12. Sub-Debt “Trigger Rule” • In the model, the regulator always closes the bank on her bad signal and keeps it open on her good one. • In fact the strict-form sub-debt “trigger rule” proposal would: • Close the bank when the stock (debt) price low • Keep it open when high • No need to audit! Would this make any sense in the model? Would it make the perverse result even more likely (with equity/debt) ?

  13. Argentina’s “Sub Debt Rule”:An Aside • Argentina’s so called sub-debt rule focused on the primary market not the secondary one. • Akin to ensuring that there is a stock (debt) price, but not conditioning closure on what the stock (debt) price turned out to be, with a specific rule. • The model here has a single investor but suppose there are inside and outside investors, a transparent price for all to see may have other advantages, another model?

  14. Re-Audit Rules? • In the model the regulator audits more when the stock price is low, less when it is high • But when the stock price is low, the audit may give a positive signal, should this situation trigger a re-audit? • And vice-versa: when the stock-price is high auditing may give a negative signal. • Would re-auditing reduce the cost of closing (keeping open) a solvent (insolvent) bank? • On a disagreement, one might let the bank stay open another period but re-audit with a high probability. • What is the optimal n-period (re-) audit strategy?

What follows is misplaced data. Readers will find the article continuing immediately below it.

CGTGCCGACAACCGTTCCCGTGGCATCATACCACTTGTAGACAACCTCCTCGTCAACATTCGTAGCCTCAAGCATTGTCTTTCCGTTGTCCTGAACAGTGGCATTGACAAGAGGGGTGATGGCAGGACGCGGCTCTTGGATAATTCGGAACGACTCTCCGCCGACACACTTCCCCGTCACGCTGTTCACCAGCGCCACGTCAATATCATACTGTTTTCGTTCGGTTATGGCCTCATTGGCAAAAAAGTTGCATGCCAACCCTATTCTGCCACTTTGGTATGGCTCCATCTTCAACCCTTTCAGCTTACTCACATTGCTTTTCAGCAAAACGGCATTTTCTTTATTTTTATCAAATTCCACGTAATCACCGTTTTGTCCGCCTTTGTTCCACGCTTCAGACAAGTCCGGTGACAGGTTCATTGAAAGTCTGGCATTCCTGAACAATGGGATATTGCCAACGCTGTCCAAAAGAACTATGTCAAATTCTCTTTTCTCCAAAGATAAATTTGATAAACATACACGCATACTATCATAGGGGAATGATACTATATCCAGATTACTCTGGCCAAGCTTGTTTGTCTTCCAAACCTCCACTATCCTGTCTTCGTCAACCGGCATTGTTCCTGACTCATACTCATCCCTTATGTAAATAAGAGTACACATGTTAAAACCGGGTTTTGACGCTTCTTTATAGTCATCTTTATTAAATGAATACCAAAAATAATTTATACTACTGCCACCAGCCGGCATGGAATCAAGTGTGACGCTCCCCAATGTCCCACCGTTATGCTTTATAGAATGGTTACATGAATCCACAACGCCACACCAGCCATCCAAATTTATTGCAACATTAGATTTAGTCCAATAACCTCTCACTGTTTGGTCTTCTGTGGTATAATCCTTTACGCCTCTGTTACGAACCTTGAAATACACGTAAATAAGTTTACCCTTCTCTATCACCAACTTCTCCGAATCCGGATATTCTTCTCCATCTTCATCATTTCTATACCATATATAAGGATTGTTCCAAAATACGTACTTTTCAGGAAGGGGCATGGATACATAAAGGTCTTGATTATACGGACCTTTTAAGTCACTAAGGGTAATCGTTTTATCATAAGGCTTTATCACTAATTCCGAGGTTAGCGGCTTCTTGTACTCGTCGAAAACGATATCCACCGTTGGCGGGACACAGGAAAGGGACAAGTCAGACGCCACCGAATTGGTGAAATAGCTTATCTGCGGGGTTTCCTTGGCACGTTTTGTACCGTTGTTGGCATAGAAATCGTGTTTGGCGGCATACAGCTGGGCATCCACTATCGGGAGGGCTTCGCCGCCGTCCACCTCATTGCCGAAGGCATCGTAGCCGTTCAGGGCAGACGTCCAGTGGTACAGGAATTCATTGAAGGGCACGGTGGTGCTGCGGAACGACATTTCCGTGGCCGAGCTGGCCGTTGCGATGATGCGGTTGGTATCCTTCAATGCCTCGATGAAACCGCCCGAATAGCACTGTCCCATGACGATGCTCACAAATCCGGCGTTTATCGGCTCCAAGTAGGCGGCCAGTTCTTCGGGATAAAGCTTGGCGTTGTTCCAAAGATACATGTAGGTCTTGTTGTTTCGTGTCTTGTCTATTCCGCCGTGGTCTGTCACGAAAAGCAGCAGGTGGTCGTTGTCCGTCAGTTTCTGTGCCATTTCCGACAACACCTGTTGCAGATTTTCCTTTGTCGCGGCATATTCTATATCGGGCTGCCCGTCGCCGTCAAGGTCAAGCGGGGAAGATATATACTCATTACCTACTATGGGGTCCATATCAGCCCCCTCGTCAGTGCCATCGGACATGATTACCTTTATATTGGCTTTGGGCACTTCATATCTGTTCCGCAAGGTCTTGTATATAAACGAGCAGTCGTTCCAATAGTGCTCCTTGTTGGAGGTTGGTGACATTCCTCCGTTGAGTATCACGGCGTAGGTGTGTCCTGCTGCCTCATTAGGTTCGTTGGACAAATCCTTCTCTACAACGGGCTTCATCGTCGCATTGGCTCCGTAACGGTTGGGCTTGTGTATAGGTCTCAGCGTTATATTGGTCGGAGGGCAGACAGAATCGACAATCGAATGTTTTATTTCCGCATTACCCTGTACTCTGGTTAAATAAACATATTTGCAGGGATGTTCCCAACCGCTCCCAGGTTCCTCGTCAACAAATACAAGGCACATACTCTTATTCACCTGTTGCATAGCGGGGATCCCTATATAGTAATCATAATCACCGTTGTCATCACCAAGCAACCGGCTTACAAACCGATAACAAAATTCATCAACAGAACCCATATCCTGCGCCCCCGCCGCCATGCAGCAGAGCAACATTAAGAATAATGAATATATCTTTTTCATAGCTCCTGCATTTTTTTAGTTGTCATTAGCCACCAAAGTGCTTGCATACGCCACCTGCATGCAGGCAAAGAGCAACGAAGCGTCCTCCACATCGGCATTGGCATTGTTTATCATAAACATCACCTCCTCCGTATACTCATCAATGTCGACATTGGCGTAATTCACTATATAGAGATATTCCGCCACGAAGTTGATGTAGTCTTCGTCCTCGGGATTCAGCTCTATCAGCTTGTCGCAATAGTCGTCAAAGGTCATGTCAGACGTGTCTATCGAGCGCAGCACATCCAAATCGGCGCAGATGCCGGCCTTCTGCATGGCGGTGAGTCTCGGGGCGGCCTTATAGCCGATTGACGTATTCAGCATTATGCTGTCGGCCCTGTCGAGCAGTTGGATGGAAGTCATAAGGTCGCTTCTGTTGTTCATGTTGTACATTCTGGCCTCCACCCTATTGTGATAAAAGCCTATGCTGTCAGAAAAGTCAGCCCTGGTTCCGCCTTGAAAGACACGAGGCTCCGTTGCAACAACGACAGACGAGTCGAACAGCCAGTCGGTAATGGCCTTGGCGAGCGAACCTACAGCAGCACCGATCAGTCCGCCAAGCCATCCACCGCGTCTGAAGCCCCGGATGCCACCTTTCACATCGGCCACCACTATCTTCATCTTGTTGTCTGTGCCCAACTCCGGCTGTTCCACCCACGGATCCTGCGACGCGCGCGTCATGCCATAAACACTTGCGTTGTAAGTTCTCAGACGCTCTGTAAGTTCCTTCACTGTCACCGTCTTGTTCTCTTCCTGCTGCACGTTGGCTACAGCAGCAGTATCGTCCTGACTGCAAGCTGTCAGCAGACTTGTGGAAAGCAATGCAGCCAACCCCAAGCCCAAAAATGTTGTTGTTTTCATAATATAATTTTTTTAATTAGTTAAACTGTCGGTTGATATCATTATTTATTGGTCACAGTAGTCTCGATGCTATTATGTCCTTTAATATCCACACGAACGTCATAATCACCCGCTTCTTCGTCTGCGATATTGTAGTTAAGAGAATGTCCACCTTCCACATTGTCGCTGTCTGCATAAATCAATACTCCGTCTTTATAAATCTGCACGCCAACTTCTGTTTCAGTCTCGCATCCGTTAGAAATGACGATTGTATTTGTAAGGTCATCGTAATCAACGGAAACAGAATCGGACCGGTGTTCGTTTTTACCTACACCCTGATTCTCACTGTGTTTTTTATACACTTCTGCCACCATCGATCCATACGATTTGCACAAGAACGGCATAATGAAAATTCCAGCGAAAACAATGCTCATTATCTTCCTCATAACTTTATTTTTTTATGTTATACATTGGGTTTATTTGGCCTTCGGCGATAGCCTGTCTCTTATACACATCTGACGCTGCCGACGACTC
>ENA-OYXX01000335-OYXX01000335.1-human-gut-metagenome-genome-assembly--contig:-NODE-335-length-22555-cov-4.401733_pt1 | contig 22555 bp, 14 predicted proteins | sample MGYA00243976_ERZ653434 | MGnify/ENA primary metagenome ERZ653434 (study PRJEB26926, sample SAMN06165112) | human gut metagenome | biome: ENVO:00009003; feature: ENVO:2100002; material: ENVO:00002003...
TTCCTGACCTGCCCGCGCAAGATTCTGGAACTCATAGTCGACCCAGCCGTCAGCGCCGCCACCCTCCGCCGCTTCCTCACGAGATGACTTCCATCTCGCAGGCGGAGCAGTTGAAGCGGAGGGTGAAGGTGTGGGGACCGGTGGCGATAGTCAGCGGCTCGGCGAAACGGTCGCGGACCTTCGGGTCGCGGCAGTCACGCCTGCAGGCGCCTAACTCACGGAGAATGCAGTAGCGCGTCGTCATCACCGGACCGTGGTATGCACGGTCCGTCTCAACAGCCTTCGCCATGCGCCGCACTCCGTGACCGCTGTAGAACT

15. Final Comment • A feature of financial markets is that they are essentially continuous. • But the model has 3 discrete periods and there is really only one market signal. • Distance to default measures (again as discussed in the introduction) consider first and second moments - tough to compute in this setting. • The set-up does not do justice to the richness of available market information

  16. Which Bank would you Audit?

  17. The Bottom LineTheory versus Policy • An elegant model, very thought-provoking, as perhaps economic theory should be. • But do the (perverse) results stem from a rather special model? • I’m holding onto my prior beliefs!